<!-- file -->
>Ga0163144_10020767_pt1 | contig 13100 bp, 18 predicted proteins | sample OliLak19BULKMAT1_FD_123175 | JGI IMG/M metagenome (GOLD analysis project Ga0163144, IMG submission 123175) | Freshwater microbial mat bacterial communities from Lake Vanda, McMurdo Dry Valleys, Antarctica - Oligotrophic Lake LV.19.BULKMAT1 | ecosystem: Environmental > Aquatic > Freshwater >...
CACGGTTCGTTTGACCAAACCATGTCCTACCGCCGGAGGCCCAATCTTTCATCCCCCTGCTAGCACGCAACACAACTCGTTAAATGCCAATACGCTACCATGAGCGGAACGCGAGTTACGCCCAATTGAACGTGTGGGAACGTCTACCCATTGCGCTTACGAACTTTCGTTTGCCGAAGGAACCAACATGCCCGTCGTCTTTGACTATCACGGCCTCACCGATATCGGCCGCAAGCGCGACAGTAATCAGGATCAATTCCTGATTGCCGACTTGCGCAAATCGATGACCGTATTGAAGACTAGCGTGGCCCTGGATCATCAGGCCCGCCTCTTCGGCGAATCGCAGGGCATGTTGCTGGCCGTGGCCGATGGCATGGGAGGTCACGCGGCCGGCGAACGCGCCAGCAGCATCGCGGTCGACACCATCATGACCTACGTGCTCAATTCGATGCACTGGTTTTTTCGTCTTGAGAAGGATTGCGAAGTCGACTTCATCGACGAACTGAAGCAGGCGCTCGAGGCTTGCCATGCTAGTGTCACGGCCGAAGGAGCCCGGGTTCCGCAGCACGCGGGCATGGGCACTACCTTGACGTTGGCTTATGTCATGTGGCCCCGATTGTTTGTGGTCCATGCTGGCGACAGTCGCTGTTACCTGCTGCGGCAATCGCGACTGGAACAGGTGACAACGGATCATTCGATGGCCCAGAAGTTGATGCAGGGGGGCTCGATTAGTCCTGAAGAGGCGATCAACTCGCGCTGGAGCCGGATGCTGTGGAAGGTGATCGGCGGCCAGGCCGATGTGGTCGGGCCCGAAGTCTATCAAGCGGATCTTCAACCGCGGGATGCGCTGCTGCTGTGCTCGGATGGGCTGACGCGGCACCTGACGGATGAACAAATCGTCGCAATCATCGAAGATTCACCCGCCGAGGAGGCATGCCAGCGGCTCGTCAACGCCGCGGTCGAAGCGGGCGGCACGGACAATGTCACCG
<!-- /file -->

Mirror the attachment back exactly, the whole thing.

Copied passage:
>Ga0163144_10020767_pt1 | contig 13100 bp, 18 predicted proteins | sample OliLak19BULKMAT1_FD_123175 | JGI IMG/M metagenome (GOLD analysis project Ga0163144, IMG submission 123175) | Freshwater microbial mat bacterial communities from Lake Vanda, McMurdo Dry Valleys, Antarctica - Oligotrophic Lake LV.19.BULKMAT1 | ecosystem: Environmental > Aquatic > Freshwater >...
CACGGTTCGTTTGACCAAACCATGTCCTACCGCCGGAGGCCCAATCTTTCATCCCCCTGCTAGCACGCAACACAACTCGTTAAATGCCAATACGCTACCATGAGCGGAACGCGAGTTACGCCCAATTGAACGTGTGGGAACGTCTACCCATTGCGCTTACGAACTTTCGTTTGCCGAAGGAACCAACATGCCCGTCGTCTTTGACTATCACGGCCTCACCGATATCGGCCGCAAGCGCGACAGTAATCAGGATCAATTCCTGATTGCCGACTTGCGCAAATCGATGACCGTATTGAAGACTAGCGTGGCCCTGGATCATCAGGCCCGCCTCTTCGGCGAATCGCAGGGCATGTTGCTGGCCGTGGCCGATGGCATGGGAGGTCACGCGGCCGGCGAACGCGCCAGCAGCATCGCGGTCGACACCATCATGACCTACGTGCTCAATTCGATGCACTGGTTTTTTCGTCTTGAGAAGGATTGCGAAGTCGACTTCATCGACGAACTGAAGCAGGCGCTCGAGGCTTGCCATGCTAGTGTCACGGCCGAAGGAGCCCGGGTTCCGCAGCACGCGGGCATGGGCACTACCTTGACGTTGGCTTATGTCATGTGGCCCCGATTGTTTGTGGTCCATGCTGGCGACAGTCGCTGTTACCTGCTGCGGCAATCGCGACTGGAACAGGTGACAACGGATCATTCGATGGCCCAGAAGTTGATGCAGGGGGGCTCGATTAGTCCTGAAGAGGCGATCAACTCGCGCTGGAGCCGGATGCTGTGGAAGGTGATCGGCGGCCAGGCCGATGTGGTCGGGCCCGAAGTCTATCAAGCGGATCTTCAACCGCGGGATGCGCTGCTGCTGTGCTCGGATGGGCTGACGCGGCACCTGACGGATGAACAAATCGTCGCAATCATCGAAGATTCACCCGCCGAGGAGGCATGCCAGCGGCTCGTCAACGCCGCGGTCGAAGCGGGCGGCACGGACAATGTCACCG